Santa Clara Police Department Suffers Another Setback

By Robert Haugh

Last year was not a good year the Santa Clara Police Department. This year is not off to a great start either.

A federal judge turned down the City’s request to punish the attorneys who released damaging police body-cam video against a court order. It was video of an arrest officers made of a female high school student whose mother, Danielle Harmon, was injured when the police entered her home without a warrant.

The use of excessive force cost Santa Clara a huge $6.7 million settlement — the largest in the police department’s history.

Judge rules that Santa Clara Police body cam video should never have been shielded from public view.

Magistrate Judge Nathaniel Cousins ruled that attorneys Michael Haddad and Julia Sherwin had to pay the City its attorneys fees of $70,000 because they violated the court order. But he also said the video should never have been shielded from public view because the public had a right to know. So, now it’s publicly available.

This has to sting for a department that has had major morale issues. But the problems go back a few years.

  • In 2016, Police Chief Mike Sellers received a “no confidence” vote from his troops — the first time in Santa Clara history.
  • In 2017, the department paid the two largest settlements in Santa Clara history: the $6.7 million Harmon settlement and another one for $1.7 million when officers shot a man with rubber bullets who was allegedly having a mental health emergency. He survived but required major brain surgery.
  • In 2017, Mercury News columnist Scott Herhold said Sellers should step down because of poor leadership.
  • In 2017, questions were raised about why Sellers was demanding a raise given the poor morale and performance of his department on his watch.

Our sources say that the solution for the police department will require a major change in leadership and better officer training.

Since Sellers hasn’t received a raise — and isn’t likely to get one based on performance — he won’t run for re-election in 2020, some people speculate he may step down earlier. That may be what it takes for the department to regain the excellent reputation it used to have.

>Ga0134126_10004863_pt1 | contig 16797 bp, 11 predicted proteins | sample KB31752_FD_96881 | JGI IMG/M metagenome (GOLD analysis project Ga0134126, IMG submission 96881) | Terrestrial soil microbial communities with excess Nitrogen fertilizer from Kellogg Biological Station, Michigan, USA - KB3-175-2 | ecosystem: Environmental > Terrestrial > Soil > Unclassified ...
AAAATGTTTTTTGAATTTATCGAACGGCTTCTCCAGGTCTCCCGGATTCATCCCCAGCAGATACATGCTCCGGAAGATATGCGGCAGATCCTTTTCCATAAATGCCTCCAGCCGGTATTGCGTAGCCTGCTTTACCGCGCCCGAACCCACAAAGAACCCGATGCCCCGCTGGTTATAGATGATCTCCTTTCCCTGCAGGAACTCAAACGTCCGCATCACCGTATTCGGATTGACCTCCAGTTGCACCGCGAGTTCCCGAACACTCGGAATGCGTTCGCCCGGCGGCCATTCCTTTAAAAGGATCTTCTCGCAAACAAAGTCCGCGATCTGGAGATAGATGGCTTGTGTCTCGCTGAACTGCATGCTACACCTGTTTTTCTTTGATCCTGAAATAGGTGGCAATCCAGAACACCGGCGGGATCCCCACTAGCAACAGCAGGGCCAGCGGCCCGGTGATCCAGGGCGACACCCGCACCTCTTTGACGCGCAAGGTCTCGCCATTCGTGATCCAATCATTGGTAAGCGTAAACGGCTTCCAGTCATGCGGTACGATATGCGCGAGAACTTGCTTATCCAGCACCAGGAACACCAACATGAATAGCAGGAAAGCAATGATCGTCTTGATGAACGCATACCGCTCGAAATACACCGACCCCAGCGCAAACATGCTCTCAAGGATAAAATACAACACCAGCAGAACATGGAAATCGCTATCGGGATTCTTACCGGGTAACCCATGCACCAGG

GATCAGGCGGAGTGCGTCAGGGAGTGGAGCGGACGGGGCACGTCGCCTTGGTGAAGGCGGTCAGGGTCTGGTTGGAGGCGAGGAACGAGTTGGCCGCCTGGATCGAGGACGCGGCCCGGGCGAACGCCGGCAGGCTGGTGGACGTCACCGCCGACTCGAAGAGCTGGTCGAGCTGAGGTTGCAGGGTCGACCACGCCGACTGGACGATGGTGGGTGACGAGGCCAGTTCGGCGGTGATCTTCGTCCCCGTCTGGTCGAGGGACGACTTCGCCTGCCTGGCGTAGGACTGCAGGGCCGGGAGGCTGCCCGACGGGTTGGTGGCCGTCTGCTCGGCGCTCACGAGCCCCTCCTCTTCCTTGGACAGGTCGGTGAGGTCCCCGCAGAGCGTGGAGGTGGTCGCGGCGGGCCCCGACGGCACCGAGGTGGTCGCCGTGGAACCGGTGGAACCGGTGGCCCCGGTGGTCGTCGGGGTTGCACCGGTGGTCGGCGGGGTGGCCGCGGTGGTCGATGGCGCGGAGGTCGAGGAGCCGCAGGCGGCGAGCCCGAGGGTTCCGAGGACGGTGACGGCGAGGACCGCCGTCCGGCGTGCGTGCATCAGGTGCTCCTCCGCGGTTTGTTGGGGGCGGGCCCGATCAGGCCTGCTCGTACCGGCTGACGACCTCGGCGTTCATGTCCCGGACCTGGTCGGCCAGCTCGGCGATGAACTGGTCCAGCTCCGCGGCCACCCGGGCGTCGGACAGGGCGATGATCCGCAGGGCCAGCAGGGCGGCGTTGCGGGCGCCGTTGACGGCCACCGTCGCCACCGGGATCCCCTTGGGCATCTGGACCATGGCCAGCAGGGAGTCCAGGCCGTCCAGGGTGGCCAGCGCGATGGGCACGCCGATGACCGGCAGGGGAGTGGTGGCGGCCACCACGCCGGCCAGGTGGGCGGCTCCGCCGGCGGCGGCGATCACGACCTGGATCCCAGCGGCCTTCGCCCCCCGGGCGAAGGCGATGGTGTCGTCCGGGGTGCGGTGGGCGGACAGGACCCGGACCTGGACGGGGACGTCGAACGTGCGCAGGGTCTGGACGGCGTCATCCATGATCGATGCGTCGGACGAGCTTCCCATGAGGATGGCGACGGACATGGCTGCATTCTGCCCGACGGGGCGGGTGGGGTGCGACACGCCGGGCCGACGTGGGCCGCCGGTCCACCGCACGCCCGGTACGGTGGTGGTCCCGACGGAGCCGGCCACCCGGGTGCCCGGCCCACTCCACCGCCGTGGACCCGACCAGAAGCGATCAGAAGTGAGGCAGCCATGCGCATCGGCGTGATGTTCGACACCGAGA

1. They do not expect to be shot breaking into someones house? In this day and age no matter who you are, if you are forcing your way into someones “castle” you should expect to AND BE shot.

  2. No warrant. When the police can’t follow the law they deserve to pay up. “Officers were trying to arrest Burfine’s 15-year-old daughter who was a suspect in an arson at a snack shack at Santa Clara High School. Burfine refused to let police in without a warrant. Any competent officers would know that the U.S. Constitution requires a warrant before you enter a person’s house,” said Burfine’s Attorney Michael Haddad.

  3. The law says officers have to have a warrant to enter a home unless there’s imminent danger. A teenage girl doesn’t sound like imminent danger. The courts agreed (twice) and that’s why there was such a large settlement.

    The chief is responsible for his department, for following the law, and for training his department to follow the law.

    If these officers were poorly trained, it is the responsibility of the chief.

    I would not exonerate him, especially since his department on his watch has cost the city so much money. Let’s hope it stops by either the chief becoming a better leader or by moving on.

  4. After watching the video and not knowing all the details, I’m sorry we paid the settlement and didn’t go for a verdict. All she had to do was open the door and comply with the officers.

    It’s difficult for me to hang this on the Chief.

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